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Typescript - Tips & Tricks - Mapped Types

puppo profile image Luca Del Puppo ・2 min read

In some cases, we need to manipulate some types to create new types. In these cases, we have to use the Mapped Types.
Let's start explaining the structure of the mapped types.

type MappedTypeExample = {
    [Key in "x" | "y" | "z"]: number;
};
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As you can see, a mapped type is a type composed of defined keys and their values, but the power of the mapped types goes out when we want to joke with a generic type.

type Point = {
    readonly x: number;
    y: number;
    z?: number;
};

type MappedType<T> = {
    [K in keyof T]: T[K];
};

type mappedPoint = MappedType<Point>;
/**
 type mappedPoint = {
    readonly x: number;
    y: number;
    z?: number | undefined;
}
*/
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In this simple example, I show you how to replicate the same object using the mapped type.
Now let's add two simple bits to transform our type into new "different" types. The mapped type permits you to add(+) or remove(-) the read-only modifier from your type but also to add(+) or remove(-) the optional modifier.
I leave you two simple examples to show these cases.

type MappedPointPlusModifier<T> = {
    +readonly [K in keyof T]: T[K];
};

type mappedPointPlusModifier = MappedPointPlusModifier<Point>;
/**
type mappedPointPlusModifier = {
    readonly x: number;
    readonly y: number;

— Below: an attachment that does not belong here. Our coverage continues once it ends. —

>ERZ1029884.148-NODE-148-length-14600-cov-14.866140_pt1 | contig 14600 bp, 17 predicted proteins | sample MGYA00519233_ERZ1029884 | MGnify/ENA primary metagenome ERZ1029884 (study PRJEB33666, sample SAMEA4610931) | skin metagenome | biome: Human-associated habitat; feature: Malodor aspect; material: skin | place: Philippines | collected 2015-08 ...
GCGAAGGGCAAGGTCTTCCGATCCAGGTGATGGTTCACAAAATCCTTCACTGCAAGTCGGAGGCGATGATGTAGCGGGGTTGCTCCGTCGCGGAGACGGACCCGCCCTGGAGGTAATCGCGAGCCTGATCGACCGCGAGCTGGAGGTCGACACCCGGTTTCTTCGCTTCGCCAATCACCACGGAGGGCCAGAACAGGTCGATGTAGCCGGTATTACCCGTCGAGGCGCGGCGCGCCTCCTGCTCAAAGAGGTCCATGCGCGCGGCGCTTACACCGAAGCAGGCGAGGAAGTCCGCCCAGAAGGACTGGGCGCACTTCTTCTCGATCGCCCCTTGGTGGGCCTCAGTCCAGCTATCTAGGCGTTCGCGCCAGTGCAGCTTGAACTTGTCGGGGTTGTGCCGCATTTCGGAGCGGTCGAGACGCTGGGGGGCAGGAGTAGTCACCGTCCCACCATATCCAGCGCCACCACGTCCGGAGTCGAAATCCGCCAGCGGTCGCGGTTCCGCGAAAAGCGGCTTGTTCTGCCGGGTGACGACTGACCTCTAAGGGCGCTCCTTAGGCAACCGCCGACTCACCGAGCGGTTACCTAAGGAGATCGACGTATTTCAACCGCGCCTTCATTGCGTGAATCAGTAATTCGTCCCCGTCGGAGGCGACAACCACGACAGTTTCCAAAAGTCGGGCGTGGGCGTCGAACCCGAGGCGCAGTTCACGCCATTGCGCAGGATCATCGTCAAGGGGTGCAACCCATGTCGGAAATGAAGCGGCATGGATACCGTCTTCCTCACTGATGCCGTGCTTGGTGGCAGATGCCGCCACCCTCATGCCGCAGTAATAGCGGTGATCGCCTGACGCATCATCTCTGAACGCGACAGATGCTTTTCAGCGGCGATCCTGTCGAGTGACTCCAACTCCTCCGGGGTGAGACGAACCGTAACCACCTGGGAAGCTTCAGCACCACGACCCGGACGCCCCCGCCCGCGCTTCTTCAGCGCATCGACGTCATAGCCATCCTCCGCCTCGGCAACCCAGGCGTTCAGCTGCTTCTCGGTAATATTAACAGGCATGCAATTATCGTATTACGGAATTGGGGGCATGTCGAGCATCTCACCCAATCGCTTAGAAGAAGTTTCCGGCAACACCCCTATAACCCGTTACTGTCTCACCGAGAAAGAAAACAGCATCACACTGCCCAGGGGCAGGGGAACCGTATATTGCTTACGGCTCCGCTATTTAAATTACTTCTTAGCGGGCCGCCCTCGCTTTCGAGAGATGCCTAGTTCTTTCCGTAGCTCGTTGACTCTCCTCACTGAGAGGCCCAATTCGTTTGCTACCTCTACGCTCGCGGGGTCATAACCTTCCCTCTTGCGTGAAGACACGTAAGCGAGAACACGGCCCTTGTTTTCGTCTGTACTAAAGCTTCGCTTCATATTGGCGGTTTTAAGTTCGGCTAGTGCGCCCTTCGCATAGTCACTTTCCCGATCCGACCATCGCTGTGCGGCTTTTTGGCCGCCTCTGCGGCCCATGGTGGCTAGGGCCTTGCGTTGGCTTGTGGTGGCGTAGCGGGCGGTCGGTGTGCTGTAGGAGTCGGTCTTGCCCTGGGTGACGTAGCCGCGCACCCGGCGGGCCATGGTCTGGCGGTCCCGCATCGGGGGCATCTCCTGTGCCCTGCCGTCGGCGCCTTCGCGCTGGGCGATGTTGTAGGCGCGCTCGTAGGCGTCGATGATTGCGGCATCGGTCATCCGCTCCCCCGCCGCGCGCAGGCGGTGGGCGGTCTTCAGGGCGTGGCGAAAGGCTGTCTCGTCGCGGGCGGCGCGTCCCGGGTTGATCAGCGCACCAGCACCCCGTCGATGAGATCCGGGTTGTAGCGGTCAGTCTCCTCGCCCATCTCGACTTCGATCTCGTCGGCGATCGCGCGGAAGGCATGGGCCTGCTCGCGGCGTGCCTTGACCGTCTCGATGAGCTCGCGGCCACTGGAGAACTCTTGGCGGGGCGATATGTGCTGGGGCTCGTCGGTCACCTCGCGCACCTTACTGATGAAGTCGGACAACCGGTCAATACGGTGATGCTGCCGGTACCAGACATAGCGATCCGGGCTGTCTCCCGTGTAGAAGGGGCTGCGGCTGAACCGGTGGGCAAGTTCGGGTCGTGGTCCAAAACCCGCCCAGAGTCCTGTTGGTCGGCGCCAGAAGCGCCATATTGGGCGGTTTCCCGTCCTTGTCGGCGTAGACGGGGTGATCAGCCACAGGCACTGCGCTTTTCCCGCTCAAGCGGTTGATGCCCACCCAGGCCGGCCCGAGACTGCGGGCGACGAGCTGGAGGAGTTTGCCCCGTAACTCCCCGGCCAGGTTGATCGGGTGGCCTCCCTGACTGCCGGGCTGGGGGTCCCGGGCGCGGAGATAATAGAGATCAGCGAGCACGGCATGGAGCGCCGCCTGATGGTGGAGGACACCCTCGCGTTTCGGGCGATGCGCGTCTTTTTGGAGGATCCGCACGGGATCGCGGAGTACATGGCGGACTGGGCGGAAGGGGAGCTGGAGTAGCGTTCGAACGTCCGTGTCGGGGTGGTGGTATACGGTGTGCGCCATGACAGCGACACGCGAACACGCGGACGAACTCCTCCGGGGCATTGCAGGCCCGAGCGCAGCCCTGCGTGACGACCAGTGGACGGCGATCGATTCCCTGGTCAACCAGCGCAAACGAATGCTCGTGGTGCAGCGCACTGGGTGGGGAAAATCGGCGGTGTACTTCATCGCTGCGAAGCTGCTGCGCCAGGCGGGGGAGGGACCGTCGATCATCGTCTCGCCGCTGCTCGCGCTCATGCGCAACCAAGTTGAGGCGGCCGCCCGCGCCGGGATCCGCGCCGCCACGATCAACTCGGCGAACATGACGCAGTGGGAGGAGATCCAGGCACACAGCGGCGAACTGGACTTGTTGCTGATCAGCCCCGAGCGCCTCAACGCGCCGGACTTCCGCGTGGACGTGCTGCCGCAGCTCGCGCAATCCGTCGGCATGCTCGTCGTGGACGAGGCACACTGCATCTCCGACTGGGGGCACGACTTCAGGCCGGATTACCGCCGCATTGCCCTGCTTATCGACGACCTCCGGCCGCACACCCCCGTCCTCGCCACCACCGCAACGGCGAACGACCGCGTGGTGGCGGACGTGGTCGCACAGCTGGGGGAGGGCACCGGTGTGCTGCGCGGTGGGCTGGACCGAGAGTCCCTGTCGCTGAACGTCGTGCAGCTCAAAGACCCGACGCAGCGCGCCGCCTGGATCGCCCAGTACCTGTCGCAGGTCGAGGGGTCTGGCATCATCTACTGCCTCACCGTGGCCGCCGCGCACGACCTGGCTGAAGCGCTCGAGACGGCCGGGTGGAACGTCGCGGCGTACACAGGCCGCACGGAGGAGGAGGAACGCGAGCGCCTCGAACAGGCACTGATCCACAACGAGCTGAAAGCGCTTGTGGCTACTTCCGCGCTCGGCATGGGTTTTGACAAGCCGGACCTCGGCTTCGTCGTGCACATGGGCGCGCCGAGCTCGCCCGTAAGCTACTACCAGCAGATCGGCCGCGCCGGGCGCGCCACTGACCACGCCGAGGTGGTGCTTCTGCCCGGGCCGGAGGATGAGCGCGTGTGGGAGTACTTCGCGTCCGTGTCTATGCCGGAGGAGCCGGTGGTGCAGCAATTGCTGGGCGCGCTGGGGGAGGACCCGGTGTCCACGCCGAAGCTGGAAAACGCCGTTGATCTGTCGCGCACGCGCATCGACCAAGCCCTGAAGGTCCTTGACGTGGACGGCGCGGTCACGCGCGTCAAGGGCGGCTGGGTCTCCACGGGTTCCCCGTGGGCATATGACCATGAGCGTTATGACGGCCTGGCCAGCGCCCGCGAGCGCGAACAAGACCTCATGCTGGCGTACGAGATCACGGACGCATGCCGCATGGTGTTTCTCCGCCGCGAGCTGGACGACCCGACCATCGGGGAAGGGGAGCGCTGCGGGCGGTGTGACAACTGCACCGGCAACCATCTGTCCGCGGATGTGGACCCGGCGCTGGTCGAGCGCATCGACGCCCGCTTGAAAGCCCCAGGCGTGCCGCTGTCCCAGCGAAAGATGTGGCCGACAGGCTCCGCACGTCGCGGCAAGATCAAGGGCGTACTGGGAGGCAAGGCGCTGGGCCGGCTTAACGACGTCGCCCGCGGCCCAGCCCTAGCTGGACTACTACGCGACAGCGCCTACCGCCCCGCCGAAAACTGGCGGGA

readonly z?: number | undefined;
}
*/

type MappedPointMinusModifier<T> = {
    [K in keyof T]-?: T[K];
};
type mappedPointMinusModifier = MappedPointMinusModifier<Point>;
/**
type mappedPointMinusModifier = {
    readonly x: number;
    y: number;
    z: number;
}
*/
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N.B. The add(+) modifier isn't indicated in common cases because it is implied

The mapped types are a powerful feature to manipulate our types and they are used by the typescript team to expose to us some advanced types, but this is a topic of a future post.
Before ending I leave you another example to show what you can do with the mapped type.
In this example, I transform the Point type to another Point type where the fields aren't exposed directly but they are wrapped by a "get" and "set" method.

type Getters<T> = {
  [K in keyof T as `get${Capitalize<string & K>}`]: () => T[K];
};
type Setters<T> = {
  [K in keyof T as `set${Capitalize<string & K>}`]: (value: T[K]) => void;
};
type WithGetterAndSetter<T> = Getters<T> & Setters<T>;

type Point = {
  x: number;
  y: number;
};

type WithGetterAndSetterPoint = WithGetterAndSetter<Point>;
/**
type WithGetterAndSetterPoint = {
  getX(): number;
  setX(value: number): void;
  getY(): number;
  setY(value: number): void;
}
*/
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It's all for today!
See you soon guy!

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